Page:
For now, I want to focus on the idea of using machine-graded assignments to make teaching less burdensome for the instructor and more interesting for students. Pre-Perusall, each of my graduate courses consisted of one discussion and two reading responses per week, the article analysis, and a final exam — 23 assessments. Now my courses have one discussion and one reading response per week, two Perusall assignments per week, the new yet-to-be-described assignment, and a final exam. Notice that I’ve reduced my assessment burden by almost a third while increasing student-to-student interaction.
Today we have a guest post from Rebecca A. Glazier at the School of Public Affairs at the University of Arkansas at Little Rock (rebecca [dot] glazier [at] gmail [dot] com) and Matthew Pietryka at Florida State University’s political science department (mpietryka [at] fsu [dot] edu).
Many professors are struggling to engage their students, who are often disengaged and burned out. To address these issues and improve student retention, universities are increasingly turning to edtech solutions or big data—everything from predictive analytics to chatbots in discussion boards. These remedies tend to be far removed from students’ daily lives. In contrast, as professors, we are with students in the classroom every day. And this experience often prepares us to know best how to engage our students.
In a new, open-access article we just published in Education Sciences, “Learning through Collaborative Data Projects: Engaging Students and Building Rapport,” we illustrate how faculty can engage students through collaborative data projects. Rather than relying on top-down university solutions, faculty can use the content of their own courses to involve students in collaborative projects that build rapport and make them feel included and engaged in the course. We see these collaborative data projects as another kind of active learning—getting students thinking outside of the textbook and involved in contributing to a project that is bigger than themselves.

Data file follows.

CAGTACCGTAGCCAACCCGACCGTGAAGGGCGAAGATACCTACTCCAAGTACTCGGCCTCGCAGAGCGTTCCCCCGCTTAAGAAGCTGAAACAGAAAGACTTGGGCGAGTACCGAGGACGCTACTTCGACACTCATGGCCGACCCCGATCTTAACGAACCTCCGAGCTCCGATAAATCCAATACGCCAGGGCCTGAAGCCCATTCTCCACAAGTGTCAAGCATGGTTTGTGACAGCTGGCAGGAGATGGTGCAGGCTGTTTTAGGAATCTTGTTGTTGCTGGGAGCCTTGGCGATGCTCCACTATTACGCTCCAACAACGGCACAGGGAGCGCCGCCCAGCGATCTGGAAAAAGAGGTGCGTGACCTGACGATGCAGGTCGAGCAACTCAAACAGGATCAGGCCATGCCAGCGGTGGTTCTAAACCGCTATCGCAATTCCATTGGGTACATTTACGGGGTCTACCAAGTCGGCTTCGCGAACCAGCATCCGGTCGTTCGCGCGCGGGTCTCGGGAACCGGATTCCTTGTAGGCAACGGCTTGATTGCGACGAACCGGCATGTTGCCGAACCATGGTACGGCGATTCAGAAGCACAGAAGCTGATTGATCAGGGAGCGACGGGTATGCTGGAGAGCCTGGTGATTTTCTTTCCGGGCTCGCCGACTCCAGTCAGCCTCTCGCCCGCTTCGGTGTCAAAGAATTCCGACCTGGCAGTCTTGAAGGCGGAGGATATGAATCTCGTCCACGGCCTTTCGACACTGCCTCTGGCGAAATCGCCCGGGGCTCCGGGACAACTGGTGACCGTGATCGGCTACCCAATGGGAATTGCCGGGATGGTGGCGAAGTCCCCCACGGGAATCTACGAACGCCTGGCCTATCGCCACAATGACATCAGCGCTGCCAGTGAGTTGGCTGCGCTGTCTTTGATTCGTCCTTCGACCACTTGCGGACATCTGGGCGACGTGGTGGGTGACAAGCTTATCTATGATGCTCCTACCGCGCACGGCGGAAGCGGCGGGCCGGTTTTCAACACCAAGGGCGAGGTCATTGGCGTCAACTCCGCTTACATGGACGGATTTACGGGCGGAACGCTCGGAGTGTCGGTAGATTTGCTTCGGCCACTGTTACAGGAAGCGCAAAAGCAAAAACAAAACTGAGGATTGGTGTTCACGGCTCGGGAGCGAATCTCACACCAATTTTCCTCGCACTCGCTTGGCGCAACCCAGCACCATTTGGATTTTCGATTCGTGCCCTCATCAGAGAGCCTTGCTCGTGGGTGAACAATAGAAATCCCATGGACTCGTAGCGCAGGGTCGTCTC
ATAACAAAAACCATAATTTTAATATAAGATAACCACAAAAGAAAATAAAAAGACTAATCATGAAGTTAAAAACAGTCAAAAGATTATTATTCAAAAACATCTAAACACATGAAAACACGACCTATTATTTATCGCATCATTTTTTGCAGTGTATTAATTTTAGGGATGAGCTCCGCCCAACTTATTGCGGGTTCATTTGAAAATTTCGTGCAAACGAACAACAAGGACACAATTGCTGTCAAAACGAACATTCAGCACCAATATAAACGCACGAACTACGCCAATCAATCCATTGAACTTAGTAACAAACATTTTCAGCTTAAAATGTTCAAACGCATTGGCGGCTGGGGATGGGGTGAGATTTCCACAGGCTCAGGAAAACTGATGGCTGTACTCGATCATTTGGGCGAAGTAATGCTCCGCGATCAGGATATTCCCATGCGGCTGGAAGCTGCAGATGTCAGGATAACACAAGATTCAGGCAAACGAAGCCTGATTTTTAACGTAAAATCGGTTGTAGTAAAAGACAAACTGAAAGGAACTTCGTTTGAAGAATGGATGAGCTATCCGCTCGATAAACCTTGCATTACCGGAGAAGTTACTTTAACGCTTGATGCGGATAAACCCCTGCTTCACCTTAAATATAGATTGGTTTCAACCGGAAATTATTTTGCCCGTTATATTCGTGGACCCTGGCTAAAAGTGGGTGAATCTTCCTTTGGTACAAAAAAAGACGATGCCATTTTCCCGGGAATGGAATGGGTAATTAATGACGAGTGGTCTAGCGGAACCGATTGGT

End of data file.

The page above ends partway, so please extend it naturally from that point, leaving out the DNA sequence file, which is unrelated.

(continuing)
We used data from more than 120 students over two semesters and our results suggest that most students find these collaborative data projects more enjoyable than typical college assignments. And students report the projects make them feel the professor is invested in their learning.
The article we wrote detailing these projects is open access. It provides advice on implementing these projects as well as the R code used to create individualized reports for students participating in the collaborative data projects. The individualized reports help develop rapport between the professor and each student. And this programmatic approach allows professors to scale up these reports to accommodate classes with hundreds of students. Building rapport and doing active learning is something considered possible only in smaller classes, but our approach demonstrates how it can be done in large classes as well—with significantly positive results.
At a time when many faculty members are struggling to engage students, we can take matters into our own hands by designing projects for our classes that draw students in and build rapport with them. It doesn’t take expensive edtech solutions or top-down directives. Mostly, it takes thoughtful pedagogy and prioritizing student connection.
At ISA a couple of weeks back, I facilitated a Teaching Cafe discussion on AI and Chat GPT’s impact in our classes. Thanks to the Innovative Pedagogy Conference Committee generously allocating us space, several colleagues from a variety of different institutions stopped by to share their thoughts and ask questions about the ethics, practical responses, and positive aspects of this technology. I’m going to share a few of these responses in case they aid others in thinking through how AI will affect their teaching, with the caveat that AI is advancing at a rapid rate and many of the strategies we discussed will be outdated very quickly.